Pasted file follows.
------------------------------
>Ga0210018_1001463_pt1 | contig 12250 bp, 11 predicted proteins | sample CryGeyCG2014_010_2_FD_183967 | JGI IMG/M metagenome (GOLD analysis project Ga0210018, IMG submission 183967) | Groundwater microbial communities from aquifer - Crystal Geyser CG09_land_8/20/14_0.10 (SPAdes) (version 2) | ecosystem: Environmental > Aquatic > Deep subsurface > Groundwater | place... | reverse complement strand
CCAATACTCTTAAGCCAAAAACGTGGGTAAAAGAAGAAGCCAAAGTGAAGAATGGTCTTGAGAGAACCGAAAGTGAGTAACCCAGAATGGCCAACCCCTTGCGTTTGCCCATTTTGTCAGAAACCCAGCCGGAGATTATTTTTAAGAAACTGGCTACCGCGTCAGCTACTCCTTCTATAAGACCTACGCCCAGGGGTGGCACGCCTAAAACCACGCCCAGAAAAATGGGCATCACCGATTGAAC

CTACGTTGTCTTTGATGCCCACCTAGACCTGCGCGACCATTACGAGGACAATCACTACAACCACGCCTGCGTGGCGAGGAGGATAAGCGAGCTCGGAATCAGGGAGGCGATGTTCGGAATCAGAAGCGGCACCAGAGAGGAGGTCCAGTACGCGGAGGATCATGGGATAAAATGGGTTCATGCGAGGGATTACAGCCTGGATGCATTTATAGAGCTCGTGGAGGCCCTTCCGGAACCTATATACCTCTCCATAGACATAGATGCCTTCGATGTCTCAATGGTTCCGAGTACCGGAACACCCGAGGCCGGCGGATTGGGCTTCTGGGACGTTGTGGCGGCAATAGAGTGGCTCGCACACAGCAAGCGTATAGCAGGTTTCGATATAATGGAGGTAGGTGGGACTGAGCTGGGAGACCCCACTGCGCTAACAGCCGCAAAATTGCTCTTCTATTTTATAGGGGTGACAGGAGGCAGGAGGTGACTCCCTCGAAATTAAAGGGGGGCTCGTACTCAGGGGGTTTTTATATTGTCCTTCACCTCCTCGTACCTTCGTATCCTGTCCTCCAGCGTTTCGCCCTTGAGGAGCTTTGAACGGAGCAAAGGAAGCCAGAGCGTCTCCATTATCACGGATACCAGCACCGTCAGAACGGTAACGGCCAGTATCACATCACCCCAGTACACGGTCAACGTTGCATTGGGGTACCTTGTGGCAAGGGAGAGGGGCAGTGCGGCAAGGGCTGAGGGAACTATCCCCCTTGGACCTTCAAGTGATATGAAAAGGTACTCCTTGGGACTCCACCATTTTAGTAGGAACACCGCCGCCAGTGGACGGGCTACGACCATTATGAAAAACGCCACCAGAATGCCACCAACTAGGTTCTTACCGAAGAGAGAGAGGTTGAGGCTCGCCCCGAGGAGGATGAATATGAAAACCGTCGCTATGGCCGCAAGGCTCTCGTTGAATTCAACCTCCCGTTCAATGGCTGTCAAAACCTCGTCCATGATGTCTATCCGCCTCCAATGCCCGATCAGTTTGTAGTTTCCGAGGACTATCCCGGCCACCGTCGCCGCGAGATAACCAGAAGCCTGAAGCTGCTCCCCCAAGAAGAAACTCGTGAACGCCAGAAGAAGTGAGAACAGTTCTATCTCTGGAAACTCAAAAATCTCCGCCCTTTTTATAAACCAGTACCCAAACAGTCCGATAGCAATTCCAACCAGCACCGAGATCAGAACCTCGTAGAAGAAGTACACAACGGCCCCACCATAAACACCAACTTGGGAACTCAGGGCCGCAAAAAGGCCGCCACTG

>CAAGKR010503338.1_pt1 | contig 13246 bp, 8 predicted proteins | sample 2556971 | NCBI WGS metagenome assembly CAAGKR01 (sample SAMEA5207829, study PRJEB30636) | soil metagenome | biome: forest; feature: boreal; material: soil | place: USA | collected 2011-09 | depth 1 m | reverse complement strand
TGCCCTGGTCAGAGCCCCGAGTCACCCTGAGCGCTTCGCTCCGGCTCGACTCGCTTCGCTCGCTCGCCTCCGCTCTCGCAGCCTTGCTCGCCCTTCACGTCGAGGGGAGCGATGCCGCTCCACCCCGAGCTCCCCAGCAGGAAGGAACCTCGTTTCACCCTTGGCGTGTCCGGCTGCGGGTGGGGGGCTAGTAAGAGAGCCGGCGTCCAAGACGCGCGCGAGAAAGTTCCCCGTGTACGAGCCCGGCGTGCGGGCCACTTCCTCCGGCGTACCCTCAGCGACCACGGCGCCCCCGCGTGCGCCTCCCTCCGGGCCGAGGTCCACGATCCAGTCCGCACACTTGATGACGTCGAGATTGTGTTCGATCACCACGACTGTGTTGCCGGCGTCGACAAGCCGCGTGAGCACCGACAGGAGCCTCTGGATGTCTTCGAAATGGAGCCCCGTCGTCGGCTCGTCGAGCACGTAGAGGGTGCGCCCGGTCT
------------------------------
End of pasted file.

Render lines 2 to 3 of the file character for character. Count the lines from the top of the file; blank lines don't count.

CCAATACTCTTAAGCCAAAAACGTGGGTAAAAGAAGAAGCCAAAGTGAAGAATGGTCTTGAGAGAACCGAAAGTGAGTAACCCAGAATGGCCAACCCCTTGCGTTTGCCCATTTTGTCAGAAACCCAGCCGGAGATTATTTTTAAGAAACTGGCTACCGCGTCAGCTACTCCTTCTATAAGACCTACGCCCAGGGGTGGCACGCCTAAAACCACGCCCAGAAAAATGGGCATCACCGATTGAAC

CTACGTTGTCTTTGATGCCCACCTAGACCTGCGCGACCATTACGAGGACAATCACTACAACCACGCCTGCGTGGCGAGGAGGATAAGCGAGCTCGGAATCAGGGAGGCGATGTTCGGAATCAGAAGCGGCACCAGAGAGGAGGTCCAGTACGCGGAGGATCATGGGATAAAATGGGTTCATGCGAGGGATTACAGCCTGGATGCATTTATAGAGCTCGTGGAGGCCCTTCCGGAACCTATATACCTCTCCATAGACATAGATGCCTTCGATGTCTCAATGGTTCCGAGTACCGGAACACCCGAGGCCGGCGGATTGGGCTTCTGGGACGTTGTGGCGGCAATAGAGTGGCTCGCACACAGCAAGCGTATAGCAGGTTTCGATATAATGGAGGTAGGTGGGACTGAGCTGGGAGACCCCACTGCGCTAACAGCCGCAAAATTGCTCTTCTATTTTATAGGGGTGACAGGAGGCAGGAGGTGACTCCCTCGAAATTAAAGGGGGGCTCGTACTCAGGGGGTTTTTATATTGTCCTTCACCTCCTCGTACCTTCGTATCCTGTCCTCCAGCGTTTCGCCCTTGAGGAGCTTTGAACGGAGCAAAGGAAGCCAGAGCGTCTCCATTATCACGGATACCAGCACCGTCAGAACGGTAACGGCCAGTATCACATCACCCCAGTACACGGTCAACGTTGCATTGGGGTACCTTGTGGCAAGGGAGAGGGGCAGTGCGGCAAGGGCTGAGGGAACTATCCCCCTTGGACCTTCAAGTGATATGAAAAGGTACTCCTTGGGACTCCACCATTTTAGTAGGAACACCGCCGCCAGTGGACGGGCTACGACCATTATGAAAAACGCCACCAGAATGCCACCAACTAGGTTCTTACCGAAGAGAGAGAGGTTGAGGCTCGCCCCGAGGAGGATGAATATGAAAACCGTCGCTATGGCCGCAAGGCTCTCGTTGAATTCAACCTCCCGTTCAATGGCTGTCAAAACCTCGTCCATGATGTCTATCCGCCTCCAATGCCCGATCAGTTTGTAGTTTCCGAGGACTATCCCGGCCACCGTCGCCGCGAGATAACCAGAAGCCTGAAGCTGCTCCCCCAAGAAGAAACTCGTGAACGCCAGAAGAAGTGAGAACAGTTCTATCTCTGGAAACTCAAAAATCTCCGCCCTTTTTATAAACCAGTACCCAAACAGTCCGATAGCAATTCCAACCAGCACCGAGATCAGAACCTCGTAGAAGAAGTACACAACGGCCCCACCATAAACACCAACTTGGGAACTCAGGGCCGCAAAAAGGCCGCCACTG